Practising (for) utopia

by Ruth Kinna This essay[1] highlights the constructive, utopian possibilities that spring from a sense of political compromise and argues that this distinctive type of utopian practice lends itself particularly well to anarchism. To show the distinctiveness of the approach in anarchist thought, the paper examines two other models of utopianism: one called realist and the other experiential. The argument is that, while all these conceptions of anarchist utopianism are valuable, the experiments that stem from compromise not only have the potential to inspire activists but also challenge non-anarchists to consider the costs of their everyday, apparently mundane decisions. On … Continue reading Practising (for) utopia

Reflections on resistance, reform, and revolution

by Ross Wolfe How can the respective political modes of resistance, reform, and revolution be deployed to advance social and individual freedom? How might they reinforce each other on a reciprocal basis? Today, with the recent upsurge in global activism, we stand on the precipice of what promises to herald the rebirth of such a politics. These questions have acquired a renewed sense of urgency in this light. Now more than ever, they demand our attention if we are to forge a way forward without repeating the mistakes of the past. Reform, revolution, and resistance — each of these concepts exercises … Continue reading Reflections on resistance, reform, and revolution

Taking notes 25: On cyber syndicalism — from Hacktivism to Workers’ Control

by Jeff Shantz Alternative globalization movements in the global North, from their high point in the Quebec City mobilizations against the Free Trade Area of the Americas in 2001 to the present, have been faced with the challenge of rebuilding and finding new ground on which to re-mobilize since the political reaction set in following the 9/11 attacks which derailed momentum and caused many mainstream elements (especially labor unions) to disengage and demobilize (where not playing to the forces of “law and order” reaction). One effect of the post-9/11 freeze (it has been more than a chill) has been the … Continue reading Taking notes 25: On cyber syndicalism — from Hacktivism to Workers’ Control

Taking notes 18: On the need for Infrastructures of Resistance

by Jeff Shantz The habitat in which twentieth century radicalism could thrive no longer exists in the form that previously sustained radical movements and ideas (Sears, 2008: 8). Anarchism and socialism, the forms of political radicalism that animated much resistance of the working classes, poor and oppressed, were vital as components of broader infrastructures of resistance. These infrastructures developed within contexts of particular organizations of life and work. The last few decades have ushered in significant changes in the organization of social relations and conditions of production, which have transformed the possibilities for specific political projects (Sears, 2008: 8). Emerging … Continue reading Taking notes 18: On the need for Infrastructures of Resistance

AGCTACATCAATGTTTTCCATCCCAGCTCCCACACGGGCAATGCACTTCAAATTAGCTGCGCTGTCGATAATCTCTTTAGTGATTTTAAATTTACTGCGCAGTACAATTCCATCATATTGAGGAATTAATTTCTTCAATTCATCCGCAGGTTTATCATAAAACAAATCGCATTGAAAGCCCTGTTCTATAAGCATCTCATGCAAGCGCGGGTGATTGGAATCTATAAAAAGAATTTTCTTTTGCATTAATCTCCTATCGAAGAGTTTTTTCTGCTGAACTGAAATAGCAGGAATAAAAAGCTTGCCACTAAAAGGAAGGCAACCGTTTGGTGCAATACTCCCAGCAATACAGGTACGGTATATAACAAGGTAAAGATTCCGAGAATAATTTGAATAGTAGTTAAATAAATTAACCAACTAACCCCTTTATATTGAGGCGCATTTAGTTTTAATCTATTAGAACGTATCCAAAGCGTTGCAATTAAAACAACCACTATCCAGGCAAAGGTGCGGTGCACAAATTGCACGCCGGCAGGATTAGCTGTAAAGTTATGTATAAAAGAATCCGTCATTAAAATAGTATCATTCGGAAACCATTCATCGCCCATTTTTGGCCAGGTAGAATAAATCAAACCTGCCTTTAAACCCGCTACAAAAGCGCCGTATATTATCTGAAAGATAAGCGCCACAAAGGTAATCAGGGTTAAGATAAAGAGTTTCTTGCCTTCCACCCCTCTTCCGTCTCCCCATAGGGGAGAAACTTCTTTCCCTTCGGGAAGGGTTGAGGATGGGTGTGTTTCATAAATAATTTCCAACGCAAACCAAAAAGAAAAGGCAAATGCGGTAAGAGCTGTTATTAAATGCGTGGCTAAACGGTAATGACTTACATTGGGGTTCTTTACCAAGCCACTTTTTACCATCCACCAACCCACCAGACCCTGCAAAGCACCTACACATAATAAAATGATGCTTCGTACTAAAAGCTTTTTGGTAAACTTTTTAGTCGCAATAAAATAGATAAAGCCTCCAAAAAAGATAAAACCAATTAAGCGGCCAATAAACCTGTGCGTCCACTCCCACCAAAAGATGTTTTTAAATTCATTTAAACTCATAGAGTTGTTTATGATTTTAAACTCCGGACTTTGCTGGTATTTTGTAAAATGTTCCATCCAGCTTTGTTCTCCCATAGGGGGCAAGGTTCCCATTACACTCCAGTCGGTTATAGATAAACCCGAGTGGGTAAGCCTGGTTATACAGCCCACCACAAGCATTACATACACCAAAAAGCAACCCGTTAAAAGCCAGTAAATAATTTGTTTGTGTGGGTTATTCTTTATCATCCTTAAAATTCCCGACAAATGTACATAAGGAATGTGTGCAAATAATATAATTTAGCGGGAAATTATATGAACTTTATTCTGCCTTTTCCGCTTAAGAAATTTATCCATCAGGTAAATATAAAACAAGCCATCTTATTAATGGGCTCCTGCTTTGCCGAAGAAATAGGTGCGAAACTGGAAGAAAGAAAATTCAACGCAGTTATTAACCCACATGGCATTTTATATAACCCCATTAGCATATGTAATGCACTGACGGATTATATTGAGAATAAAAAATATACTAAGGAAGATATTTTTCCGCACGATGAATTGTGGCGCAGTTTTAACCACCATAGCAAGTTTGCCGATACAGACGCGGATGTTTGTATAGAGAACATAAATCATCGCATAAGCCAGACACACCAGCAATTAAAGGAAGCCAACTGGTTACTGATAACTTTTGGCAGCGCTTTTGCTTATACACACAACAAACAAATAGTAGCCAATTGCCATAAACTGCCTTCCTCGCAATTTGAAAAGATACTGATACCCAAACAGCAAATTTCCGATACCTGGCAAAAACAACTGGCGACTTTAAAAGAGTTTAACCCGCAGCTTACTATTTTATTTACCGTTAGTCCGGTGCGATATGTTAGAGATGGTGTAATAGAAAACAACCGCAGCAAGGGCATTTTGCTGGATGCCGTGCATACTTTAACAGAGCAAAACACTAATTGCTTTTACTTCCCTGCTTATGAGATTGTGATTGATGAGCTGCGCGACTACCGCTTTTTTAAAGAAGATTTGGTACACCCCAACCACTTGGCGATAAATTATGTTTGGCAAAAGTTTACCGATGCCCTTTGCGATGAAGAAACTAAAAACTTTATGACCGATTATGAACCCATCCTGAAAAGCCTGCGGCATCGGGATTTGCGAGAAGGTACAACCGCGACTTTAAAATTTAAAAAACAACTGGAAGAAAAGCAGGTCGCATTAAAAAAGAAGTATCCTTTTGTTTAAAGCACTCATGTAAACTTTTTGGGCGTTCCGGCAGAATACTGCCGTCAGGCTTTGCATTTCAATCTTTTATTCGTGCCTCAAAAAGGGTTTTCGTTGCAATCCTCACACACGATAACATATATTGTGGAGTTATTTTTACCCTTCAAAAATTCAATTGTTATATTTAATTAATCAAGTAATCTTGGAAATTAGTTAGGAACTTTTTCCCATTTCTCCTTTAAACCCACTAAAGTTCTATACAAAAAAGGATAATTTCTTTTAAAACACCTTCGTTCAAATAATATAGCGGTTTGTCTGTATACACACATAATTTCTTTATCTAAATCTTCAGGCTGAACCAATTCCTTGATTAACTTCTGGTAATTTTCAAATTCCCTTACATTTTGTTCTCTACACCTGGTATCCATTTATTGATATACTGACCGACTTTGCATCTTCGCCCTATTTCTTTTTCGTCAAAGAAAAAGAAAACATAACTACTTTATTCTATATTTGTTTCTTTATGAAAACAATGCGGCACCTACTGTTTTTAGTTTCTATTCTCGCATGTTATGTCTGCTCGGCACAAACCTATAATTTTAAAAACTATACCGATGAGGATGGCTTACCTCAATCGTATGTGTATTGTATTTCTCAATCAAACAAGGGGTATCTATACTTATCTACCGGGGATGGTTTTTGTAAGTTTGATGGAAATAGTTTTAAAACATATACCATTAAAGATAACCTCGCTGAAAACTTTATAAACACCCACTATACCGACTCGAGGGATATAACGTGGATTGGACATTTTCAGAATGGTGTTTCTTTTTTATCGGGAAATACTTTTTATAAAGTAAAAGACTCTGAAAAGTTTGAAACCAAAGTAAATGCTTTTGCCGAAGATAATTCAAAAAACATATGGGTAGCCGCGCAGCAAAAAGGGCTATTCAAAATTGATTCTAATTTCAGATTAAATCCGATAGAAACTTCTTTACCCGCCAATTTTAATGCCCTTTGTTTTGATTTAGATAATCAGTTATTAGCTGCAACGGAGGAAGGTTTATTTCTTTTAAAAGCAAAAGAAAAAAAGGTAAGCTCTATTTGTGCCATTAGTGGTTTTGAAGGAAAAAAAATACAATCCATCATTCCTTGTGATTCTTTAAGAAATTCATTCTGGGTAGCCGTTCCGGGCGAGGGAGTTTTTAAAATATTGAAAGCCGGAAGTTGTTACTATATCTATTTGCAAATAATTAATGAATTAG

Radical criminology: A manifesto

by Jeff Shantz In this period of state-sponsored austerity and suppression of resistance there is a great need for criminologists to speak out and act against state violence, state-corporate crime, and the growth of surveillance regimes and the prison-industrial complex. Criminologists also have a role to play in advancing alternatives to current regimes of regulation and punishment. In light of current social struggles against neo-liberal capitalism, and as an effort to contribute positively to those struggles, the Critical Criminology Working Group at Kwantlen Polytechnic University in Vancouver (Canada) has initiated the journal Radical Criminology. We hope you will enjoy our … Continue reading Radical criminology: A manifesto

Towards a post-Occupy world

by Richard J. White Running deeply through radical critiques that have emerged across dissident academic, activist and public communities — critiques that have pricked the mainstream consciousness through their repeated denouncement of both the legitimacy and the desirability of the current orthodox economic and political system — is the spirit of Ya Basta! (‘Enough! Now for something else!’). As Wight (2012: 161) argued: One thing is clear, irrespective of how it will all end, the Arab Spring, looting in London, riots in Greece, wars across the Middle East and beyond, the Global Financial Crisis (GFC), and the Occupy Movement are … Continue reading Towards a post-Occupy world